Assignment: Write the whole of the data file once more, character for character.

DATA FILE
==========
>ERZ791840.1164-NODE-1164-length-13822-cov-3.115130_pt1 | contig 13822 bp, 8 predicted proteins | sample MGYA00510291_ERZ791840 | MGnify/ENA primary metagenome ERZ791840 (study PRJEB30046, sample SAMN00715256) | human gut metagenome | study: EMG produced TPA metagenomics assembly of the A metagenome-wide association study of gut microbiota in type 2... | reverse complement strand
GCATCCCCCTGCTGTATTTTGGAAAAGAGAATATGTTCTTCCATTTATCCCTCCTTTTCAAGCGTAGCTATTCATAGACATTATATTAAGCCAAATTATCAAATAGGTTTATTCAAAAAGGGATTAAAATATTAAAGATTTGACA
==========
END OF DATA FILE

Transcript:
>ERZ791840.1164-NODE-1164-length-13822-cov-3.115130_pt1 | contig 13822 bp, 8 predicted proteins | sample MGYA00510291_ERZ791840 | MGnify/ENA primary metagenome ERZ791840 (study PRJEB30046, sample SAMN00715256) | human gut metagenome | study: EMG produced TPA metagenomics assembly of the A metagenome-wide association study of gut microbiota in type 2... | reverse complement strand
GCATCCCCCTGCTGTATTTTGGAAAAGAGAATATGTTCTTCCATTTATCCCTCCTTTTCAAGCGTAGCTATTCATAGACATTATATTAAGCCAAATTATCAAATAGGTTTATTCAAAAAGGGATTAAAATATTAAAGATTTGACA